Bioware’s sequels don’t follow the usual path of video game sequels. Rather than going “bigger, better, and more badass” and upping the stakes, both Dragon Age II and Mass Effect 2 lower the stakes of the story, and all the attention that would normally have gone into crafting action scenes goes into crafting characters instead. Bioware’s sequels are inherently character driven, more so than their predecessors, and nowhere is this more obvious than in the climax of Mass Effect 2. The suicide mission is a love letter to the game’s characters, even as it kills them off.
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Child of Eden is a conflicted game. Stuck in a No Man’s Land between “shooter” and “spectacle,” it can’t decide which one it wants to be. The shooting distracts from the spectacle and the spectacle distracts from the shooting, making for a very schizophrenic experience. Granted, I’ve only played with a controller, and based on the writings of others, it seems like I’d get a very different experience playing with a Kinect. But the one thing that I can’t parse from all the praise is what difficulty people played on. It’s hard to believe that people had the wonderful experiences that they write about while playing on the Normal difficulty. The only other mode is the Feel Eden difficulty, which is essentially “god mode.” It makes sense that Child of Eden would be more fun with “god mode” but that also speaks to its most serious flaw: it’s a game best played when you can ignore everything that makes it a game.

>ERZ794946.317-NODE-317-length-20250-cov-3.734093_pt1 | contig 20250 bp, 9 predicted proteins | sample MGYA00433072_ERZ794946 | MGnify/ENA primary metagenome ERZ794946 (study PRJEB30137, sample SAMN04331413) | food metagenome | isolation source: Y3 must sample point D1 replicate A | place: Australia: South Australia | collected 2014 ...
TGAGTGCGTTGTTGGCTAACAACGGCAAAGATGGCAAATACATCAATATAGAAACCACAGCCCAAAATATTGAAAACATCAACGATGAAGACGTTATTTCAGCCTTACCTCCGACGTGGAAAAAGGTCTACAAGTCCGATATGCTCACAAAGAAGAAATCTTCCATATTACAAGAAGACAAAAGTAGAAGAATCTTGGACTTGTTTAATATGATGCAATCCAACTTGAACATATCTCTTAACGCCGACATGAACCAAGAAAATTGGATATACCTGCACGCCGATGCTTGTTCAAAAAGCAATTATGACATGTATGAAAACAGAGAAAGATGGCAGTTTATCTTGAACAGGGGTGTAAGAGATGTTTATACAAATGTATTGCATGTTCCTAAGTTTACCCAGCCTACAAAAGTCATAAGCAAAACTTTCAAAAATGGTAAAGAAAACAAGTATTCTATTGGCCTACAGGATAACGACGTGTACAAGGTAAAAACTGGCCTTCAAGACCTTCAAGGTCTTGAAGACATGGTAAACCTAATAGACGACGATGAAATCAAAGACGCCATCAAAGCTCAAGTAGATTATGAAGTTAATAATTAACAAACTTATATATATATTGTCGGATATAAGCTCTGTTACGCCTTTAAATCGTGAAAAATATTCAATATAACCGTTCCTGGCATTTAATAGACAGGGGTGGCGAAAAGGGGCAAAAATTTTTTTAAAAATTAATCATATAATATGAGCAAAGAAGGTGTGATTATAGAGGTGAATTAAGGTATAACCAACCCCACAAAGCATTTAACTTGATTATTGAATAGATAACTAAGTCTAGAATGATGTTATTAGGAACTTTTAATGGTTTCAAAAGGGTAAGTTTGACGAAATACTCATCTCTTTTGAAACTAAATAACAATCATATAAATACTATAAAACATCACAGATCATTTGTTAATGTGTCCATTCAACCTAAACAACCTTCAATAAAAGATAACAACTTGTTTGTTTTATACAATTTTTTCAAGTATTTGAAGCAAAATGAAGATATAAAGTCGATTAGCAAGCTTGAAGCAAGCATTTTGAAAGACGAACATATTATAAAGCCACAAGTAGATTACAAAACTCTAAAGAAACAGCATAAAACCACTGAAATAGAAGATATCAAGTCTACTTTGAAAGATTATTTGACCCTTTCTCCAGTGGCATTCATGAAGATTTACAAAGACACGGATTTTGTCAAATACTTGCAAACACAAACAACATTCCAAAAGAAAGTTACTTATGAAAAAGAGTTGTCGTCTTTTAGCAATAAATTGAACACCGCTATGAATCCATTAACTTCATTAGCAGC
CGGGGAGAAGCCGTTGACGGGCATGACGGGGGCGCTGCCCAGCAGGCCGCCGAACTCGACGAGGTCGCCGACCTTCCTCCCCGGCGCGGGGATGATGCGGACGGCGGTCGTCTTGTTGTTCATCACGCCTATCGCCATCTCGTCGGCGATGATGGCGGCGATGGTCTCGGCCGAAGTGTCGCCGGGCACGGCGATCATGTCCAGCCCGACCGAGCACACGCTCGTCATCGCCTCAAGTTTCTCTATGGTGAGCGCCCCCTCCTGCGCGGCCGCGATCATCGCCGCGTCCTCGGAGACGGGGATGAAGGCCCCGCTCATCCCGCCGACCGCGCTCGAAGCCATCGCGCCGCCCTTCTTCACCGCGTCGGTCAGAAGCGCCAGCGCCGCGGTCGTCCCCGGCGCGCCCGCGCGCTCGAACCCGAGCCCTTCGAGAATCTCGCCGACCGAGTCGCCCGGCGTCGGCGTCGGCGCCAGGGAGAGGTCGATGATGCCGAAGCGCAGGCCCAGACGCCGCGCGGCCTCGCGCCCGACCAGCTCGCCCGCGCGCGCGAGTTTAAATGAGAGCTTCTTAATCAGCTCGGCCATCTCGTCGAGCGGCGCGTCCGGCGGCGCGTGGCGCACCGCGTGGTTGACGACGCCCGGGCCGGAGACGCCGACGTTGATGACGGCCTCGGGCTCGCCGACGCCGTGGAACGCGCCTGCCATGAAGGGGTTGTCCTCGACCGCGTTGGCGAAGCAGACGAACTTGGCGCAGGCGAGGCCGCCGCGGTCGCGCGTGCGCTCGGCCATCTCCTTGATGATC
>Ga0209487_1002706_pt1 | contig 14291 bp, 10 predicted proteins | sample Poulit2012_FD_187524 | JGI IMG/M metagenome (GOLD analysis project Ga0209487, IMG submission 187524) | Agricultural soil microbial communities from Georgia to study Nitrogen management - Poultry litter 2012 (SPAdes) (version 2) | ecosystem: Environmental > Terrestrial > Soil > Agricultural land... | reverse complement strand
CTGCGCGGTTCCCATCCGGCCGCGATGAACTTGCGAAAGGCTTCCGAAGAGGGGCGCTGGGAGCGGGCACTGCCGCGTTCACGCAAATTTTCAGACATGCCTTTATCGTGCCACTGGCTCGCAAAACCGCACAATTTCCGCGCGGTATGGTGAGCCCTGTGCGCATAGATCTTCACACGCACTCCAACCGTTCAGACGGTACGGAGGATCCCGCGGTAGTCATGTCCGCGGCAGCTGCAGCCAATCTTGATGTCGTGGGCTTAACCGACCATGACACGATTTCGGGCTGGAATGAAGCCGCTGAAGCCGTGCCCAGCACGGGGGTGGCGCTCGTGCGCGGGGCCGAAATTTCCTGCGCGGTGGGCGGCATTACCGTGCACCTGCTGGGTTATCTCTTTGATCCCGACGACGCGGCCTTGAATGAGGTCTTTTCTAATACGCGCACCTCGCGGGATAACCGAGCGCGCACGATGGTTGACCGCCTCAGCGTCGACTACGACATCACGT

Conflict is key to a good story. That’s something I kept in mind as I played through Mass Effect and Mass Effect 2 again. Because this time I wasn’t playing as a Player, I was merely seeking to enjoy some futuristic role-play or even as a Character, an idealized version of myself tasked with saving the galaxy. This time, I played as a Writer. It seemed as easy task at first since, as a fan of the franchise, I knew what choices get carried through to the sequel and what actions have what consequences. Over the course of the game, I purposely let bad things happen because that would lead to more conflict, which makes for a more interesting story. But gaming is a process of collaborative storytelling, and as I tried to write conflict into the story, I ran into conflict with my writing partner, Bioware.
Solar 2 is easy to compare to Flow, the PSN game from thatgamecompany because on the surface they look very much alike: You play as an object that flies around a 2D space trying to grow bigger. But this surface comparison ignores the more nuanced mechanics of Solar 2. This is a game that is just as much about creation as it is destruction. The endgame may be a black hole that consumes the entire universe, but to get to that point, you must build and nurture multiple solar systems full of life.
Nier is not a good game. It tries to be too many different types of games at once, but that’s also what makes it so incessantly interesting. It’s clearly an experimental game and wears that label like a badge of honor. Based on its core mechanics you might describe it as an “action RPG,” but its role-playing elements are so poorly thought out that it’s obvious the developers were bored of RPGs and just wanted to get to the bizarre shoot-‘em-up-puzzle-survival-horror-text-adventuring. Sadly, for as interesting as this genre-bending is, it doesn’t add anything to the overall experience. Save for a couple examples, Nier is just being weird for the sake of weird.
// Moving Pixels
"It's easy to dismiss blood and violence as salacious without considering why it is there, what its context is, and what it might communicate.READ the article